Monday, November 19, 2007

a picture of the oil spill

Final project

For my final project in Media Production I initally was going to do something on the "greening" of death, being a more natural ritual around funerals and the rejection of the over priced manipulative funeral industry, and the use of formaldehyde and other chemicals that poison the earth everytime someone is burried. But I couldn't quite figure out how to make a video about this, either then showing up at someone's funeral that I don't know and asking to tape it...I think we can all see the drawbacks to that approach.
Then I was listening to Democracy Now and there was a story about the gigantic oil spill in the San Francisco Bay (which is about an hour and a half North of my hometown) and I started looking at pictures of the dying animals and started to cry. I again started to feel that gigantic hopelessness for the human race, and how little we seem to learn from our mistakes. But then I began to think about all the issues revolving around the sustainability that I have recently become aware of. I was thinking about how far I have come in the past year not only with my growing conciousness of the issues but with my ability to be active with them. I thought my video or radio project (I haven't decided yet) could capture the little things that we can all do to help SAVE THE WORLD (sorry that was a little melodramatic). I'm worried about it coming out like a PSA, like those ones that are poping up all over t.v right now, that feature a couple of semi-famous actors who tell you to recycle and spit out some random facts, not that those aren't valid. I'm a little lost at this point...

Friday, November 16, 2007

On Nov. 2, 2007, about 6,000 students (I think that was the final number) gathered in Washington D.C for Powershift. The first national youth summit to look at solutions for the climate crisis took place at the University of Maryland, and then later on Capitol Hill. For the first time since I became aware of the severity of global warming, I felt an actual possibility of saving the world.

The summit felt like what the beginning of the Civil Rights movement must have felt like. Here is this gigantic problem that can serve as the uniting power that this country has needed for so long. There were groups of evangelical Christians from Appalachia whose towns and lives are being destroyed by mountain top removal. There were inner city people of color who are watching their friends and families die from respiratory problems because low-income housing is always built near dirty factories and on the side of highways. And then there was the group that I am most closely associated with, the trusta-farians who come from a good amount of money and liberal schools, ripped jeans, dreaded hair, piercings, all clutching bags of trail mix from the local food co-op. It’s easy to see these as separate groups with little in common, in terms of economics, race and religion. But for the first time in a long time, the promise of these boundaries disappearing began to seem realistic. Van Jones and Majora Carter were two of the many people that spoke, and they were absolutely incredible. Google them and watch them on youtube!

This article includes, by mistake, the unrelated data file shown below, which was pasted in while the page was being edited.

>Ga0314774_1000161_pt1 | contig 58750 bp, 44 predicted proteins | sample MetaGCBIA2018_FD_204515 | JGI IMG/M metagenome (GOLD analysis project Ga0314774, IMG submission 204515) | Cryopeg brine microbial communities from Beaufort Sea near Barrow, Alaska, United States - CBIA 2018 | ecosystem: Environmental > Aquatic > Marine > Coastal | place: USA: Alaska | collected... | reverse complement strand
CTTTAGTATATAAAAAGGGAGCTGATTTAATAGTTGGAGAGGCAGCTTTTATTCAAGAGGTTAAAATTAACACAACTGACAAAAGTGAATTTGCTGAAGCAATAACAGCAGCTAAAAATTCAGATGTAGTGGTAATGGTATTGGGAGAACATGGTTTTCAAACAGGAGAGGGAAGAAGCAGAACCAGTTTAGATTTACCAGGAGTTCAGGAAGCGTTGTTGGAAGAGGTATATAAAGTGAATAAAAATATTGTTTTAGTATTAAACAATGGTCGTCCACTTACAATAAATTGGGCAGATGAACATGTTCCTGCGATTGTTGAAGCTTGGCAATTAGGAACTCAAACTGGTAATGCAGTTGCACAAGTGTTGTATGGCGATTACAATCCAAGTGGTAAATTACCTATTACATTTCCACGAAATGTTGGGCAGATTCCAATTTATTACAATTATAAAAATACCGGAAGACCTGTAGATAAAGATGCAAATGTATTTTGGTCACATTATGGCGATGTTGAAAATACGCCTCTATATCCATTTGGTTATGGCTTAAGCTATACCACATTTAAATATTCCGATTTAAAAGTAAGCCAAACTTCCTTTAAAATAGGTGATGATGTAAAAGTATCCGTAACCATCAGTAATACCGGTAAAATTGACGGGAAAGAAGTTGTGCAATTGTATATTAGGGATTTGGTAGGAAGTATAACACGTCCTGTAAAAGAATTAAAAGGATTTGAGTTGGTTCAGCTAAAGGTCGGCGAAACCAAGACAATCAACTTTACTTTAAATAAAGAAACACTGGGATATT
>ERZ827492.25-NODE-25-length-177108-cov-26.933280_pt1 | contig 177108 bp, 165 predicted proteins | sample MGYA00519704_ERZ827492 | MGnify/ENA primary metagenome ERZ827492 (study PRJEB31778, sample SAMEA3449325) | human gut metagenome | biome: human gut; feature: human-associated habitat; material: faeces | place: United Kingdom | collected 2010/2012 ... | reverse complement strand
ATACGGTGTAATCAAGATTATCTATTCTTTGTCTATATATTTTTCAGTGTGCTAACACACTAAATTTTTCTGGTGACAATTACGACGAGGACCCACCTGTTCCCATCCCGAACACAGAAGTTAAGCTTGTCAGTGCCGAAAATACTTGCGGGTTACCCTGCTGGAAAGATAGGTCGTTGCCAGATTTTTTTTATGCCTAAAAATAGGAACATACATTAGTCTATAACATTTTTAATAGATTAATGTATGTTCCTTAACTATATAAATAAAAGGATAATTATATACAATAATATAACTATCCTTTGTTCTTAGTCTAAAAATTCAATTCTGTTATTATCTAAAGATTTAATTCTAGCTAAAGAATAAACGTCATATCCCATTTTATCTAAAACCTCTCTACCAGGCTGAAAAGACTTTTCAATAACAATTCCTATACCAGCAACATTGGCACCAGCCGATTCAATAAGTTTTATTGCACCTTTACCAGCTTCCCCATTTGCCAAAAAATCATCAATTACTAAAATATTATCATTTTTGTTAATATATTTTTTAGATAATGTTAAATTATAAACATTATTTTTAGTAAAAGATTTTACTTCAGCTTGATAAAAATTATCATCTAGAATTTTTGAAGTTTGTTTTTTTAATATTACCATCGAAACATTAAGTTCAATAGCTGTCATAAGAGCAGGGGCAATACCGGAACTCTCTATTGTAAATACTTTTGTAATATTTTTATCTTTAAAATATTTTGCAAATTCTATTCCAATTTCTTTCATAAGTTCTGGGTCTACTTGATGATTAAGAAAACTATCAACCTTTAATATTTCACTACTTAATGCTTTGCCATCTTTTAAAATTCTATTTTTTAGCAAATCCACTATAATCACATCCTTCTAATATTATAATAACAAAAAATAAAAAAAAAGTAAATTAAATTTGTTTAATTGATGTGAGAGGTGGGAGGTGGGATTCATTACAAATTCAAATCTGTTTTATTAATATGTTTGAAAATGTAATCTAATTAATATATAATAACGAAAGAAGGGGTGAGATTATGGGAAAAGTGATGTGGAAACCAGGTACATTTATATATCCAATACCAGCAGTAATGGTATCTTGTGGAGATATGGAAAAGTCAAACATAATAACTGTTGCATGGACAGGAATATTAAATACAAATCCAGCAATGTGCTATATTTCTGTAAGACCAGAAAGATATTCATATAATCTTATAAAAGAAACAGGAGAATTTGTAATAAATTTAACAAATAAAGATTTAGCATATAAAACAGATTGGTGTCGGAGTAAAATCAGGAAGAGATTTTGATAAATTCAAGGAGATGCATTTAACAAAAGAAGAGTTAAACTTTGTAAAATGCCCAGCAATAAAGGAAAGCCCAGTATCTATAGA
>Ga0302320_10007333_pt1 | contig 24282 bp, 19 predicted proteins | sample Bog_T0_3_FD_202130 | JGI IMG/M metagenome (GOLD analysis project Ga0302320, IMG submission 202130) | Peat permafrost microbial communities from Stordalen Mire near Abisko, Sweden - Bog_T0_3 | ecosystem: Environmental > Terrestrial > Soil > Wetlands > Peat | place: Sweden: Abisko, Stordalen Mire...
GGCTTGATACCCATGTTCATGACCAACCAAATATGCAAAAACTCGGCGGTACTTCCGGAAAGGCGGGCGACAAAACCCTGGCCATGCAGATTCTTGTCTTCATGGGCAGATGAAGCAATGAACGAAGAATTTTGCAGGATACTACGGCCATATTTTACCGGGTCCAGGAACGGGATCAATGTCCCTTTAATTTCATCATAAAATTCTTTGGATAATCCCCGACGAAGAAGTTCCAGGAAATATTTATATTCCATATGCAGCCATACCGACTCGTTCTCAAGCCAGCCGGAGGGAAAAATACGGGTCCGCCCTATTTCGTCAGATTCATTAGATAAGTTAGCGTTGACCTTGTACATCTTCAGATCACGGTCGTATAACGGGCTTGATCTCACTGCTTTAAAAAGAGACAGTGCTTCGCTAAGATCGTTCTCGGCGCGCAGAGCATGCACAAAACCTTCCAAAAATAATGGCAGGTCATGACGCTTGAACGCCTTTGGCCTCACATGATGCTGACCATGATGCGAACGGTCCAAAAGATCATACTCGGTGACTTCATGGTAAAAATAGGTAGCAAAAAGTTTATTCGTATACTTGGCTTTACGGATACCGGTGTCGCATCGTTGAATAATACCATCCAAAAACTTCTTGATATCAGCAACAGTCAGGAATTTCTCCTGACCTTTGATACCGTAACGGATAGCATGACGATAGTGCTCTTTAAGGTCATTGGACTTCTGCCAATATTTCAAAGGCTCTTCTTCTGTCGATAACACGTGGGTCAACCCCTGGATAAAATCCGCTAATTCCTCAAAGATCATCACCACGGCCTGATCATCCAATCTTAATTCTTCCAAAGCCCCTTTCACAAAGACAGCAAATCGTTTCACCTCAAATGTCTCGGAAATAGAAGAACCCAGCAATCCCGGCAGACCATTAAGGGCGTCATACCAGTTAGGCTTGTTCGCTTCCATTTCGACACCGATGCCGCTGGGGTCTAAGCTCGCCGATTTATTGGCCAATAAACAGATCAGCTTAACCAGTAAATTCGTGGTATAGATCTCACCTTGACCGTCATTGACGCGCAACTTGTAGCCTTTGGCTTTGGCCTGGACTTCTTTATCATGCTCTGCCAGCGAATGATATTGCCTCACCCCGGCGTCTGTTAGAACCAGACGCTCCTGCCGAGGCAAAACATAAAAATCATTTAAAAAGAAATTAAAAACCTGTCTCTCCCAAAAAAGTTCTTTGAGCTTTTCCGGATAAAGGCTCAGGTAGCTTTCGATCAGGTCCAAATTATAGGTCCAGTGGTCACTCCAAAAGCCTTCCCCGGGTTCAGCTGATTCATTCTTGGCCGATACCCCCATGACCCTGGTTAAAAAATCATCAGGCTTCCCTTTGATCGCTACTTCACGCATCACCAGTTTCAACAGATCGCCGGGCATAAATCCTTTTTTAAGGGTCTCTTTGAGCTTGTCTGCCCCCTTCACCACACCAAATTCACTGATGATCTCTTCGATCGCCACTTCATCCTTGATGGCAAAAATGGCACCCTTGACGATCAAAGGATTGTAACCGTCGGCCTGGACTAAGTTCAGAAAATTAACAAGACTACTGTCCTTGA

At lunch today, I had a conversation with a friend of mine. She was talking about how she feels hopeless, angry, and scared about the overwhelming threats of global warming. We talked about how the media has latched onto the “green revolution,” turning it into some kind of bizarre fashion trend. How annoying it is to watch someone chain smoke and drink Starbucks one day and watch them protest Gap or Bank of America the next.

But isn’t that better then what the media has done in the past? Isn’t it better to glorify beach clean-ups and non-violent protests than to glorify the fact that 50 Cent has been shot however many times, that Lindsay is back in rehab, and that we need to buy this and that in order to be a good American, a woman, happy…

I’m at the point where I don’t care if I’m being exploited. I don’t care if I’m being taken advantage of. I just want some good to come from it. I look around and see so much unhappiness and I wonder who is benefiting from all this hurt?

I know that we look at these gigantic problems that riddle our communities and feel small and incredibly worthless. And I think this is where a lot of the destruction comes from. When the problems are so massive, who gives a fuck if I drive when I can probably walk, who cares if I eat strawberries from Venezuela in winter time? I agree that a lot of the problem is that we don’t want to change our life styles. But a large part of it is also not knowing how we can help.

I know now that I can’t do everything right, and that even if I did, my small effort could only make a dent. This is what my blog is about. Doing what I can, when I can and trying my best to remember why I do it. I want to use this blog as a way to examine the small changes in my lifestyle that I have started to make, as well as the frustration, the excitement, and the sadness that comes as a result. This is my struggle to become an aware and active individual. This is my struggle to understand what it means to be green from birth to death and everything in between.